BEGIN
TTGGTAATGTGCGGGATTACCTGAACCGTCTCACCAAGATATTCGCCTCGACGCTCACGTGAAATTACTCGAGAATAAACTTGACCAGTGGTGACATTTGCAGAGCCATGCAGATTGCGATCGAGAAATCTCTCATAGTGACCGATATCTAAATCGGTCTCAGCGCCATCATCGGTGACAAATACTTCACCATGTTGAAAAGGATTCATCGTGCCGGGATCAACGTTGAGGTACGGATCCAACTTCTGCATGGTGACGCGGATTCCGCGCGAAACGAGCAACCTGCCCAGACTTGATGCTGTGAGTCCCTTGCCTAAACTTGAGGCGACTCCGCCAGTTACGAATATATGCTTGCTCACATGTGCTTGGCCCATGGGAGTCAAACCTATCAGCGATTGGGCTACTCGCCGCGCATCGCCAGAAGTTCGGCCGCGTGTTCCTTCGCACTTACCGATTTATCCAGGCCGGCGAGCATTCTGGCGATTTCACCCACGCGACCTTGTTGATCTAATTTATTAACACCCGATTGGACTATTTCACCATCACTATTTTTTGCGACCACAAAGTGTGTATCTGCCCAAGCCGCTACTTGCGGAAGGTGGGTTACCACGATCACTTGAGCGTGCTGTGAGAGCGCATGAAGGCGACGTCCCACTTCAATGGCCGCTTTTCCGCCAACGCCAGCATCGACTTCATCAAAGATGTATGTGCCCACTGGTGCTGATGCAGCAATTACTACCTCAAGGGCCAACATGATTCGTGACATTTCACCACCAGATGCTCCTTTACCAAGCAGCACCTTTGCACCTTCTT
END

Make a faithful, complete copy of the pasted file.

TTGGTAATGTGCGGGATTACCTGAACCGTCTCACCAAGATATTCGCCTCGACGCTCACGTGAAATTACTCGAGAATAAACTTGACCAGTGGTGACATTTGCAGAGCCATGCAGATTGCGATCGAGAAATCTCTCATAGTGACCGATATCTAAATCGGTCTCAGCGCCATCATCGGTGACAAATACTTCACCATGTTGAAAAGGATTCATCGTGCCGGGATCAACGTTGAGGTACGGATCCAACTTCTGCATGGTGACGCGGATTCCGCGCGAAACGAGCAACCTGCCCAGACTTGATGCTGTGAGTCCCTTGCCTAAACTTGAGGCGACTCCGCCAGTTACGAATATATGCTTGCTCACATGTGCTTGGCCCATGGGAGTCAAACCTATCAGCGATTGGGCTACTCGCCGCGCATCGCCAGAAGTTCGGCCGCGTGTTCCTTCGCACTTACCGATTTATCCAGGCCGGCGAGCATTCTGGCGATTTCACCCACGCGACCTTGTTGATCTAATTTATTAACACCCGATTGGACTATTTCACCATCACTATTTTTTGCGACCACAAAGTGTGTATCTGCCCAAGCCGCTACTTGCGGAAGGTGGGTTACCACGATCACTTGAGCGTGCTGTGAGAGCGCATGAAGGCGACGTCCCACTTCAATGGCCGCTTTTCCGCCAACGCCAGCATCGACTTCATCAAAGATGTATGTGCCCACTGGTGCTGATGCAGCAATTACTACCTCAAGGGCCAACATGATTCGTGACATTTCACCACCAGATGCTCCTTTACCAAGCAGCACCTTTGCACCTTCTT